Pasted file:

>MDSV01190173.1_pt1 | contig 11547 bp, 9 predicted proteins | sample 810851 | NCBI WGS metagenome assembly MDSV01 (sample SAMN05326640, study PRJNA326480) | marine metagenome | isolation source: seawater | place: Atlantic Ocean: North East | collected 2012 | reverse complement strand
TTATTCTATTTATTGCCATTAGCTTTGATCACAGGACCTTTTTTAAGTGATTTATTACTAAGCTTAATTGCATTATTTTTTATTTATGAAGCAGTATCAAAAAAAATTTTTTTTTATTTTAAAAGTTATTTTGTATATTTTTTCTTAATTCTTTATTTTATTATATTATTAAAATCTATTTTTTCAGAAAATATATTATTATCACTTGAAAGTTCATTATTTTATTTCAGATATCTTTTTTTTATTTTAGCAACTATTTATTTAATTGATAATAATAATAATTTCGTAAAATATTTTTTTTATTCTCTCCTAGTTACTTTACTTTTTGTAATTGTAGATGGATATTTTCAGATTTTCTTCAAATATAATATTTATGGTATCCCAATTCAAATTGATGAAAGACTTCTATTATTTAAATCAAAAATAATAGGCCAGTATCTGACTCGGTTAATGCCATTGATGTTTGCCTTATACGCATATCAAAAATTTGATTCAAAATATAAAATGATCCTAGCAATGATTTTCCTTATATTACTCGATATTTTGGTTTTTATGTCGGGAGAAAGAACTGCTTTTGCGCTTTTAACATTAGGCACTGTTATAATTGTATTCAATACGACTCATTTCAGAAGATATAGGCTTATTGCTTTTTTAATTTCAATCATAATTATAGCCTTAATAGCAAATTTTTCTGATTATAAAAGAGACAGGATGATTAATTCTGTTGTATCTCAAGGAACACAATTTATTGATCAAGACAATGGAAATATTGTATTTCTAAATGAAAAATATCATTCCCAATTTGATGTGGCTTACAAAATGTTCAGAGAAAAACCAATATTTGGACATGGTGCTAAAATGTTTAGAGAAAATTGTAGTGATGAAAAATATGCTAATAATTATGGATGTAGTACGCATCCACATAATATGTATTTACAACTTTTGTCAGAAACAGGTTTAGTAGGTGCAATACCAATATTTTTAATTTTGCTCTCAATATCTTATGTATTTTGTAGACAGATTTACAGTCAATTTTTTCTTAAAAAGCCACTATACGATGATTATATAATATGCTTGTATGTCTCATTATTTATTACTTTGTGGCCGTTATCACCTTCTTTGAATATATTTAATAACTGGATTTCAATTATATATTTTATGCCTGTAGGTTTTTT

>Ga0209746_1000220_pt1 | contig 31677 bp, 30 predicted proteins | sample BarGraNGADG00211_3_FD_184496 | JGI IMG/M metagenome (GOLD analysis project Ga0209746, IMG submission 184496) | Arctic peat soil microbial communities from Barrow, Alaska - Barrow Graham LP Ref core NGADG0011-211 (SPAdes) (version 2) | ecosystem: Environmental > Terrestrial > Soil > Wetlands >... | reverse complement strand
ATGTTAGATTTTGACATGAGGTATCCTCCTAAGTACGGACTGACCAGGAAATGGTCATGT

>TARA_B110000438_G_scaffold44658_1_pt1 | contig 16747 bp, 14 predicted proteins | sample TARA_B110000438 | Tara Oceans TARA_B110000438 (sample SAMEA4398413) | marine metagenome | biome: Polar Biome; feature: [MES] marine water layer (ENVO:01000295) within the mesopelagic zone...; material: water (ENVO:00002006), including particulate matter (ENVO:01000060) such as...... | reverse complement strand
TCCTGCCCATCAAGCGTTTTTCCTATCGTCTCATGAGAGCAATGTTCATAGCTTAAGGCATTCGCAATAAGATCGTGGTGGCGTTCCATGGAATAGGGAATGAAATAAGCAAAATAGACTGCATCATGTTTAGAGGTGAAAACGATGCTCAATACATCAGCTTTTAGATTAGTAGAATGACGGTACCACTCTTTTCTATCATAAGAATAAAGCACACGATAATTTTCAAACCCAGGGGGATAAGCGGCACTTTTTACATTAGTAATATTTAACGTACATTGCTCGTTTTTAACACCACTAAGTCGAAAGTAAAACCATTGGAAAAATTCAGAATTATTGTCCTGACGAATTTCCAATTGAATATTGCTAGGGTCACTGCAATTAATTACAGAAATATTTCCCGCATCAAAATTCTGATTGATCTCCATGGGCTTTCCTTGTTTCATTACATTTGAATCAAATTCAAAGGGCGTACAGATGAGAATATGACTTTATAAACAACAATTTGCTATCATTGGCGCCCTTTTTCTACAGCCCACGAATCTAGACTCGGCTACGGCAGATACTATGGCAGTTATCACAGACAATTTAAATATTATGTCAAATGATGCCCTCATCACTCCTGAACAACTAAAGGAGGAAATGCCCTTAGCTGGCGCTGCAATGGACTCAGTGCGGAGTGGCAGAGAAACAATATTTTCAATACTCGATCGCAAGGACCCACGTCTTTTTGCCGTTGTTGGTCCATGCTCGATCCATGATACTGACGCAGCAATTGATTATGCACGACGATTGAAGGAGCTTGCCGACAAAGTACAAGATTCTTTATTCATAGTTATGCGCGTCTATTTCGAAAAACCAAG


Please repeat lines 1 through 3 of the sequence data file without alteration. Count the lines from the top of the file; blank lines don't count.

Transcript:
>MDSV01190173.1_pt1 | contig 11547 bp, 9 predicted proteins | sample 810851 | NCBI WGS metagenome assembly MDSV01 (sample SAMN05326640, study PRJNA326480) | marine metagenome | isolation source: seawater | place: Atlantic Ocean: North East | collected 2012 | reverse complement strand
TTATTCTATTTATTGCCATTAGCTTTGATCACAGGACCTTTTTTAAGTGATTTATTACTAAGCTTAATTGCATTATTTTTTATTTATGAAGCAGTATCAAAAAAAATTTTTTTTTATTTTAAAAGTTATTTTGTATATTTTTTCTTAATTCTTTATTTTATTATATTATTAAAATCTATTTTTTCAGAAAATATATTATTATCACTTGAAAGTTCATTATTTTATTTCAGATATCTTTTTTTTATTTTAGCAACTATTTATTTAATTGATAATAATAATAATTTCGTAAAATATTTTTTTTATTCTCTCCTAGTTACTTTACTTTTTGTAATTGTAGATGGATATTTTCAGATTTTCTTCAAATATAATATTTATGGTATCCCAATTCAAATTGATGAAAGACTTCTATTATTTAAATCAAAAATAATAGGCCAGTATCTGACTCGGTTAATGCCATTGATGTTTGCCTTATACGCATATCAAAAATTTGATTCAAAATATAAAATGATCCTAGCAATGATTTTCCTTATATTACTCGATATTTTGGTTTTTATGTCGGGAGAAAGAACTGCTTTTGCGCTTTTAACATTAGGCACTGTTATAATTGTATTCAATACGACTCATTTCAGAAGATATAGGCTTATTGCTTTTTTAATTTCAATCATAATTATAGCCTTAATAGCAAATTTTTCTGATTATAAAAGAGACAGGATGATTAATTCTGTTGTATCTCAAGGAACACAATTTATTGATCAAGACAATGGAAATATTGTATTTCTAAATGAAAAATATCATTCCCAATTTGATGTGGCTTACAAAATGTTCAGAGAAAAACCAATATTTGGACATGGTGCTAAAATGTTTAGAGAAAATTGTAGTGATGAAAAATATGCTAATAATTATGGATGTAGTACGCATCCACATAATATGTATTTACAACTTTTGTCAGAAACAGGTTTAGTAGGTGCAATACCAATATTTTTAATTTTGCTCTCAATATCTTATGTATTTTGTAGACAGATTTACAGTCAATTTTTTCTTAAAAAGCCACTATACGATGATTATATAATATGCTTGTATGTCTCATTATTTATTACTTTGTGGCCGTTATCACCTTCTTTGAATATATTTAATAACTGGATTTCAATTATATATTTTATGCCTGTAGGTTTTTT

>Ga0209746_1000220_pt1 | contig 31677 bp, 30 predicted proteins | sample BarGraNGADG00211_3_FD_184496 | JGI IMG/M metagenome (GOLD analysis project Ga0209746, IMG submission 184496) | Arctic peat soil microbial communities from Barrow, Alaska - Barrow Graham LP Ref core NGADG0011-211 (SPAdes) (version 2) | ecosystem: Environmental > Terrestrial > Soil > Wetlands >... | reverse complement strand